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The Scientology Handbook

Scientology fundamentals for daily use in every part of life. Encompassing 19 separate bodies of technology, here is the most comprehensive manual ever published on the basics of life.

You Can Be Right

Rightness and wrongness form a common source of argument and struggle. These relate closely to overts and withholds and the overt motivator sequence.

The effort to be right is the last conscious striving of an individual on the way out. “I-am-right-and-they-are-wrong” is the lowest concept that can be formulated by an unaware person.

What is right and what is wrong are not necessarily definable for everyone. These vary according to existing moral codes and disciplines and, before Scientology, despite their use in law as a test of “sanity,” had no basis in fact but only in opinion.

In Scientology a more precise definition arose. And the definition became as well the true definition of an overt act. An overt act is not just injuring someone or something: an overt act is an act of omission or commission which does the least good for the least number of people or areas of life, or the most harm to the greatest number of people or areas of life. This would include one’s family, one’s group or team and mankind as a whole.

Thus, a wrong action is wrong to the degree that it harms the greatest number. A right action is right to the degree that it benefits the greatest number.

Many people think that an action is an overt simply because it is destructive. To them all destructive actions or omissions are overt acts. This is not true. For an act of commission or omission to be an overt act it must harm the greater number of people and areas of life. A failure to destroy can be, therefore, an overt act. Assistance to something that would harm a greater number can also be an overt act.

An overt act is something that harms broadly. A beneficial act is something that helps broadly. It can be a beneficial act to harm something that would be harmful to many people and areas of life.

Harming everything and helping everything alike can be overt acts. Helping certain things and harming certain things alike can be beneficial acts.

The idea of not harming anything and helping everything are alike rather mad. It is doubtful if you would think helping enslavers was a beneficial action and equally doubtful if you would consider the destruction of a disease an overt act.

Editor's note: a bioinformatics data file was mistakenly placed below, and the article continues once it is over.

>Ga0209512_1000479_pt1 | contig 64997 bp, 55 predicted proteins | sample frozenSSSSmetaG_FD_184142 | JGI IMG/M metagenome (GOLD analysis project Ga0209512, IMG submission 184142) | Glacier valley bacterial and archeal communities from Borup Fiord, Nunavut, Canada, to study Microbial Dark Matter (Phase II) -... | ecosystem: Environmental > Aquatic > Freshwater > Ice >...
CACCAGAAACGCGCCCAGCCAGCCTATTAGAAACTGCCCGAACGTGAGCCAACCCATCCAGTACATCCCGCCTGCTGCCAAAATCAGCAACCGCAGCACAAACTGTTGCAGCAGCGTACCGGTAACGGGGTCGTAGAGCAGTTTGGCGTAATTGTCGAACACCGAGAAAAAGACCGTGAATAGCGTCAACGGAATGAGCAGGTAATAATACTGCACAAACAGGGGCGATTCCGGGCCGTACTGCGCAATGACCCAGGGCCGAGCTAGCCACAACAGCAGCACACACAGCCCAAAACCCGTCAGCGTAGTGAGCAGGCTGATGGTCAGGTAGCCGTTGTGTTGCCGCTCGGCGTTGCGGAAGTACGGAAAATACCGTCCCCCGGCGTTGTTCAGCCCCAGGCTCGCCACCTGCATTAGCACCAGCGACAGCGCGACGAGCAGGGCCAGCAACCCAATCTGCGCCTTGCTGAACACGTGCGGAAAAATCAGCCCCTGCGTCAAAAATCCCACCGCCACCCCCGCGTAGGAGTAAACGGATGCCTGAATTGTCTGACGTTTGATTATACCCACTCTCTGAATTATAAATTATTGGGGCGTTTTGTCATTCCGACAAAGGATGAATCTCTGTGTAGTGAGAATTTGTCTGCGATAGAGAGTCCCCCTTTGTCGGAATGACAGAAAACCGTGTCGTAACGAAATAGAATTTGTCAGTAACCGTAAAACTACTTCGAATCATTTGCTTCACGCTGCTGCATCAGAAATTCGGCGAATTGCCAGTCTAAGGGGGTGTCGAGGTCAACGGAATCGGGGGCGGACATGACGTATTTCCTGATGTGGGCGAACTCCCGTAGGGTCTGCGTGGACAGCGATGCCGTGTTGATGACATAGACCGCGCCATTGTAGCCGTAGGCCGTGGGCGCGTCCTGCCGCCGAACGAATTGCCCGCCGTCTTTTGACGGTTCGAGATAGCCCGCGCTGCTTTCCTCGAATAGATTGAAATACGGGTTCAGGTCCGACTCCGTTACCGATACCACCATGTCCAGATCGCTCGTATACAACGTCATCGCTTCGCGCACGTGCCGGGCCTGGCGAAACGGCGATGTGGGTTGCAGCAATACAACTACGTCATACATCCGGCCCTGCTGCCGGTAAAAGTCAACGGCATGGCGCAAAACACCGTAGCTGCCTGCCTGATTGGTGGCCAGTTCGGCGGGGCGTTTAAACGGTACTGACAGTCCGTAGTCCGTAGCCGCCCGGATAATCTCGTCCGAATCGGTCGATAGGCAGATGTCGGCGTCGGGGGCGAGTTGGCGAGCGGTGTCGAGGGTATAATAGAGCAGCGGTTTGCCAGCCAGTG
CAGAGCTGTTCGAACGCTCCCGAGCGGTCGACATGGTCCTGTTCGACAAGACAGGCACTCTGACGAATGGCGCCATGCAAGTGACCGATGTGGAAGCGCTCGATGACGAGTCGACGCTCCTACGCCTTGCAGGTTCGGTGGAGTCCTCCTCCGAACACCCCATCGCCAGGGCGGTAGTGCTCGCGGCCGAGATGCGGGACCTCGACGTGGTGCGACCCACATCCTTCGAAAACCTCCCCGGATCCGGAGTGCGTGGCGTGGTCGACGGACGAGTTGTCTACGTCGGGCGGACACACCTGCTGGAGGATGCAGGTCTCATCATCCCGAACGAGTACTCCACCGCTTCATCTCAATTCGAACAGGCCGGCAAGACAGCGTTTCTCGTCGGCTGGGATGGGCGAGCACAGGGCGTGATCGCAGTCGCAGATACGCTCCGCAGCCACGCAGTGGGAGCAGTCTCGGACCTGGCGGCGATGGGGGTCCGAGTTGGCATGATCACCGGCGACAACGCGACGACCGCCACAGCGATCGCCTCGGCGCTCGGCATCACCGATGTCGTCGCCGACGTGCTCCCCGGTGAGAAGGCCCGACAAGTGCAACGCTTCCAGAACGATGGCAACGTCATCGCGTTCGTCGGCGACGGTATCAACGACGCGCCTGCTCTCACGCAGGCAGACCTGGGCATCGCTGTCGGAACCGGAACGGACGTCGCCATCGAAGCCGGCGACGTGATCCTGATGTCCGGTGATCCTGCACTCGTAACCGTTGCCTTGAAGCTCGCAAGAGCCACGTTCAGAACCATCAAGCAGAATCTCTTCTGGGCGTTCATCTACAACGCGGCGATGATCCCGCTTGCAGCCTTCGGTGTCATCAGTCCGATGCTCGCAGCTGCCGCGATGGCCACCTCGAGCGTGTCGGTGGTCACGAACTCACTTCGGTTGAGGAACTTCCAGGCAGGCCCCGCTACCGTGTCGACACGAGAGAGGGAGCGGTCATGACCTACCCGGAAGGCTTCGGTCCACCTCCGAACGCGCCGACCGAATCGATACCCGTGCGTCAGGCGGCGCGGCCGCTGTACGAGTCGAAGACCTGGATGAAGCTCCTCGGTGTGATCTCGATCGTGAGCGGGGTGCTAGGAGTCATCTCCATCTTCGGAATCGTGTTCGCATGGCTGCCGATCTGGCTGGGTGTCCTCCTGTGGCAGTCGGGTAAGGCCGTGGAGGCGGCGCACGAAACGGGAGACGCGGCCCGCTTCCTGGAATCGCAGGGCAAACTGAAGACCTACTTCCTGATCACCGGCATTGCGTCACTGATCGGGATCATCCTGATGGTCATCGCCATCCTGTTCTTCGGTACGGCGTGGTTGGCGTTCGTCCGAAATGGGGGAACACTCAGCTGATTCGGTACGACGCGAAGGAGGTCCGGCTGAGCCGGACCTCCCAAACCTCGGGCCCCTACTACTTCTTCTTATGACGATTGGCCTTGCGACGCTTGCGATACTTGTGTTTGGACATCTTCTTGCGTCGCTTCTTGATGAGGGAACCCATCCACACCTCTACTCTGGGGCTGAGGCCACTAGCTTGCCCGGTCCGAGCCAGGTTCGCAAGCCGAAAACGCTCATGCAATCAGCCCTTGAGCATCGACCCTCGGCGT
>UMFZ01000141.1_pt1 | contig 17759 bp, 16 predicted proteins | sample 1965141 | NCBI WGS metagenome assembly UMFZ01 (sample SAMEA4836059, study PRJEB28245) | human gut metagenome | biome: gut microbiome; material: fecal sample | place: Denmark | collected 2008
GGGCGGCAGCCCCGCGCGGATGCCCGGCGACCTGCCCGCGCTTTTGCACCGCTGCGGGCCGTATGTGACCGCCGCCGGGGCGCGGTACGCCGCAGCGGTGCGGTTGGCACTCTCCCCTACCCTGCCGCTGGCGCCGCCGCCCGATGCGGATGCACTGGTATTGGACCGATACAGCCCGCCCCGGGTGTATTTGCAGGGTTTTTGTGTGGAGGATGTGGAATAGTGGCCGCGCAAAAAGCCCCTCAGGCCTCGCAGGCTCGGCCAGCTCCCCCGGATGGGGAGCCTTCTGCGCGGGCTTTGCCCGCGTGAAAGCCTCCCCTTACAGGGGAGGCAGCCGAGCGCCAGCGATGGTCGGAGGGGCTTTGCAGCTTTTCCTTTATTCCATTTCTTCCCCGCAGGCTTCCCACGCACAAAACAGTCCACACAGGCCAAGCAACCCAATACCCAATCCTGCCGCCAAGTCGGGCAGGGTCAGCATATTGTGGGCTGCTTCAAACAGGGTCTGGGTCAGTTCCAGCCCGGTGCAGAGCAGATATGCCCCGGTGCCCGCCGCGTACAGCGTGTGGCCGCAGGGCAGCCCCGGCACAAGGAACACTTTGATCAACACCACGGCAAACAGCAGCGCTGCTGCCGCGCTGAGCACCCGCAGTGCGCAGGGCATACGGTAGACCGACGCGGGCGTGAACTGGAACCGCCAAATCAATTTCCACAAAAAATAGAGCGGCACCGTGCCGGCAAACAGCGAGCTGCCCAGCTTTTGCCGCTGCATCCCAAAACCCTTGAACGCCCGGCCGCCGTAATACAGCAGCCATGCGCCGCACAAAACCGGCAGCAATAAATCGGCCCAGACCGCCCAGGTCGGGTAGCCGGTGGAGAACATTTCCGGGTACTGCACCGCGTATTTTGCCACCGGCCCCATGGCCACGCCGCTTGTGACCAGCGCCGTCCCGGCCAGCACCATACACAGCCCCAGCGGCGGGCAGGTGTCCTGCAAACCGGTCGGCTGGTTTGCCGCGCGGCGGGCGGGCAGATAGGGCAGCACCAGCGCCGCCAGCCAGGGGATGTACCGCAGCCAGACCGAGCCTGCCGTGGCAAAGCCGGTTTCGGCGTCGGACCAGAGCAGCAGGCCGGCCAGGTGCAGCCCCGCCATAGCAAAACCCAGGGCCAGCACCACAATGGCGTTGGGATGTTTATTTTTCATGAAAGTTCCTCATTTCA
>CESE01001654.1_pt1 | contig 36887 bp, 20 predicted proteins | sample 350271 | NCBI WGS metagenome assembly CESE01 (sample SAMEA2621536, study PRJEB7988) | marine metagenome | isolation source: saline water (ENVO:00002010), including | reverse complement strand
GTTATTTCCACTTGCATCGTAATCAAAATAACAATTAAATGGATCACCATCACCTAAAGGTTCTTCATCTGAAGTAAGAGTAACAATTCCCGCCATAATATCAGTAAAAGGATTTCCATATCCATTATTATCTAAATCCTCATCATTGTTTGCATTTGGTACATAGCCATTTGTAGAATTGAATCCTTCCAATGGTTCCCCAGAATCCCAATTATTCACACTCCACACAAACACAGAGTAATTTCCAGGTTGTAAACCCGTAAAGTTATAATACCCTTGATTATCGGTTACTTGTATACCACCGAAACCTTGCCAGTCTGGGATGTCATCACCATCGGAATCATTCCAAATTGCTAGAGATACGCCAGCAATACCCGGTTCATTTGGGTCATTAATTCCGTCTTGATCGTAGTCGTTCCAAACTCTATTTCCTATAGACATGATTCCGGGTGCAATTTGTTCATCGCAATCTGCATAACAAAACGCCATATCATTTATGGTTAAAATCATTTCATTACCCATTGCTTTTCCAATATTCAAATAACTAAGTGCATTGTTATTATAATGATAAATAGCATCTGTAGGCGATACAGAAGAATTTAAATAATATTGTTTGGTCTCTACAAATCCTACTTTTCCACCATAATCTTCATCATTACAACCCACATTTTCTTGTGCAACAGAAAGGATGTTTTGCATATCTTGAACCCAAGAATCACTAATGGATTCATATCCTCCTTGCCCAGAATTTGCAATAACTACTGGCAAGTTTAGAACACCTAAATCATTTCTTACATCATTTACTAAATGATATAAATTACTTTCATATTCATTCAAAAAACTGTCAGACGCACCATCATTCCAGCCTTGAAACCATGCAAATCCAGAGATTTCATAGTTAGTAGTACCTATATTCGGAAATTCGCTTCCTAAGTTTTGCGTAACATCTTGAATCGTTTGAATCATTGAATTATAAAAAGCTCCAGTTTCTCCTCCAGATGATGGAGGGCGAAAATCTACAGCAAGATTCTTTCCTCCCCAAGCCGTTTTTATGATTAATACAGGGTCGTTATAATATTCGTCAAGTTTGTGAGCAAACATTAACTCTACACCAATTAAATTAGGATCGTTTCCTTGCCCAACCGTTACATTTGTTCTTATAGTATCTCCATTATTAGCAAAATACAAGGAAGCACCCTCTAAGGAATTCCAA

In the matter of being right or being wrong, a lot of muddy thinking can develop. There are no absolute rights or absolute wrongs. And being right does not consist of being unwilling to harm and being wrong does not consist only of not harming.

There is an irrationality about “being right” which not only throws out the validity of the legal test of sanity but also explains why some people do very wrong things and insist they are doing right.

The answer lies in an impulse, inborn in everyone, to try to be right. This is an insistence which rapidly becomes divorced from right action. And it is accompanied by an effort to make others wrong, as we see in hypercritical persons. A being who is apparently unconscious is still being right and making others wrong. It is the last criticism.

We have seen a “defensive person” explaining away the most flagrant wrongnesses. This is “justification” as well. Most explanations of conduct, no matter how far-fetched, seem perfectly right to the person making them since he or she is only asserting self-rightness and other-wrongness.

Scientists who are irrational cannot seem to get many theories. They do not because they are more interested in insisting on their own odd rightnesses than they are in finding truth. Thus, we get strange “scientific truths” from men who should know better. Truth is built by those who have the breadth and balance to see also where they’re wrong.

You have heard some very absurd arguments out among the crowd. Realize that the speaker was more interested in asserting his or her own rightness than in being right.

A thetan-the spiritual being, the person himself-tries to be right and fights being wrong. This is without regard to being right about something or to do actual right. It is an insistence which has no concern with a rightness of conduct.

One tries to be right always, right down to the last spark.

How, then, is one ever wrong?

It is this way:

One does a wrong action, accidentally or through oversight. The wrongness of the action or inaction is then in conflict with one’s necessity to be right. So one then may continue and repeat the wrong action to prove it is right.

This is a fundamental of aberration (irrational thought or conduct). All wrong actions are the result of an error followed by an insistence on having been right. Instead of righting the error (which would involve being wrong) one insists the error was a right action and so repeats it.

As a being goes down scale, it is harder and harder to admit having been wrong. Nay, such an admission could well be disastrous to any remaining ability or sanity.

For rightness is the stuff of which survival is made. This is the trap from which man has seemingly been unable to extricate himself: overt piling upon overt, fueled by asserted rightness. There is, fortunately, a sure way out of this web, as we shall next see.


Man carrying plates with impulse to be right
The impulse to be right lies within everyone.

Man with impulse to be right accidently drops plates
When a wrong action occurs, the person is thrown into conflict between his wrong action and impulse to be right. . .

Man thinking of dropping plate, drops plate again near customer
. . . and he may continue to do the action in an effort to assert his rightness


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